(b) the creases are correctly marked. See Law 9 (The bowling, popping and return creases).

(c) the boundary of the field of play complies with the requirements of Laws 19.1 (The boundary of the field of play) and 19.2 (Defining the boundary – boundary marking).

6. Conduct of the game, implements and equipment

Before the toss and during the match, the umpires shall satisfy themselves that

(a) the conduct of the game is strictly in accordance with the Laws.

(b) the implements of the game conform to the following

(i) Law 5 (The ball)

(ii) externally visible requirements of Law 6 (The bat) and Appendix E.

(iii) either Laws 8.2 (Size of stumps) and 8.3 (The bails) or, if appropriate, Law 8.4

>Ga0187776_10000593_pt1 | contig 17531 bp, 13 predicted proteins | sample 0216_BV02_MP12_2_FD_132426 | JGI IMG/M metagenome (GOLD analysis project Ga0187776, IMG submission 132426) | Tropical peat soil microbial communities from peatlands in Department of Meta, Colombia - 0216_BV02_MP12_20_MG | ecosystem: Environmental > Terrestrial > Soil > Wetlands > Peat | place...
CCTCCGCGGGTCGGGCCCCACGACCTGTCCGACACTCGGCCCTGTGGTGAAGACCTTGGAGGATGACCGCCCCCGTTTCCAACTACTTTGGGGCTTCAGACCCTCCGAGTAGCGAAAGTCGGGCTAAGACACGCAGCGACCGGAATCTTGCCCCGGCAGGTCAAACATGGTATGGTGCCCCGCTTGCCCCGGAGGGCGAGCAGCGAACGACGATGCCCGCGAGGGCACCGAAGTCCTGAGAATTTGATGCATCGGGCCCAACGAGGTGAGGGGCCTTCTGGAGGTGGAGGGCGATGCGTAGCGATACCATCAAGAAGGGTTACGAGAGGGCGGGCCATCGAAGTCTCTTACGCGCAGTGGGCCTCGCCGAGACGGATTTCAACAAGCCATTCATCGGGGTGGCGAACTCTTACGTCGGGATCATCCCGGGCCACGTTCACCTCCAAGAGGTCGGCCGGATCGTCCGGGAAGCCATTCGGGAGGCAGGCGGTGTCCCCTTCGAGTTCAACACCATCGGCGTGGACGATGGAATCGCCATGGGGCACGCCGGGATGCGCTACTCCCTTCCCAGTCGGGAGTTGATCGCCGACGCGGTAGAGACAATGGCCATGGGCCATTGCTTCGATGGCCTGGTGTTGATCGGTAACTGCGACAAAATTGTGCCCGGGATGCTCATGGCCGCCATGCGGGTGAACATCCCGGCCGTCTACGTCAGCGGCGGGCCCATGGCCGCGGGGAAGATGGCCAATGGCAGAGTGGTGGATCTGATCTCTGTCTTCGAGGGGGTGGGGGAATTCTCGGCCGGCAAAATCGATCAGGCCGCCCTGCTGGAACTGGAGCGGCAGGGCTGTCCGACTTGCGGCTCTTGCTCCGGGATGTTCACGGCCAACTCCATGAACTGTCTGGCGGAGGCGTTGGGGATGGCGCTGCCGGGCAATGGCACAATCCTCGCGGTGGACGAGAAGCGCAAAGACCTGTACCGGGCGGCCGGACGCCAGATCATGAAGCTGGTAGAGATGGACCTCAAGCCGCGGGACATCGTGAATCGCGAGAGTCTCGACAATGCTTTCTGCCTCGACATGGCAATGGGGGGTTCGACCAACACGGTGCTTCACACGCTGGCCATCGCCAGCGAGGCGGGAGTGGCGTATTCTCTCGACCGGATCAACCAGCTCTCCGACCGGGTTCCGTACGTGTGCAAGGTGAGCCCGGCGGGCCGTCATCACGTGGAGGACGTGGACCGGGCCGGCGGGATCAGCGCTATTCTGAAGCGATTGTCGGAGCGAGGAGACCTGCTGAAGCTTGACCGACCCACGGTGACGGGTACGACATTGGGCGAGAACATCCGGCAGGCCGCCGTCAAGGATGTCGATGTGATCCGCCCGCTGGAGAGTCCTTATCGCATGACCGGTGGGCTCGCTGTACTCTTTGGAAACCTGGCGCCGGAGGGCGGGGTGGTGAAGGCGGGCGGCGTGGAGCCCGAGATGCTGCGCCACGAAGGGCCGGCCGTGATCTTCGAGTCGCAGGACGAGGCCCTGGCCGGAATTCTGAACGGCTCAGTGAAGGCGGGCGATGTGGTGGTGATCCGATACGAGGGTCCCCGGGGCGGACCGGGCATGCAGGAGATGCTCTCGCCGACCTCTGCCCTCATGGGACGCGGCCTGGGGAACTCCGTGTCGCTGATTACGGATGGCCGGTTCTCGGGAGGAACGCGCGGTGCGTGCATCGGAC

(Junior cricket).

(c) (i) no player uses equipment other than that permitted. See Appendix D. Note

particularly therein the interpretation of ‘protective helmet’.

(ii) the wicket-keeper’s gloves comply with the requirements of Law 40.2 (Gloves).

7. Fair and unfair play

The umpires shall be the sole judges of fair and unfair play.

8. Fitness for play

(a) It is solely for the umpires together to decide whether either conditions of ground, weather or light or exceptional circumstances mean that it would be dangerous or unreasonable for play to take place. Conditions shall not be regarded as either dangerous or unreasonable merely because they are not ideal.

(b) Conditions shall be regarded as dangerous if there is actual and foreseeable risk to the safety of any player or umpire.

(c) Conditions shall be regarded as unreasonable if, although posing no risk to safety, it would not be sensible for play to proceed.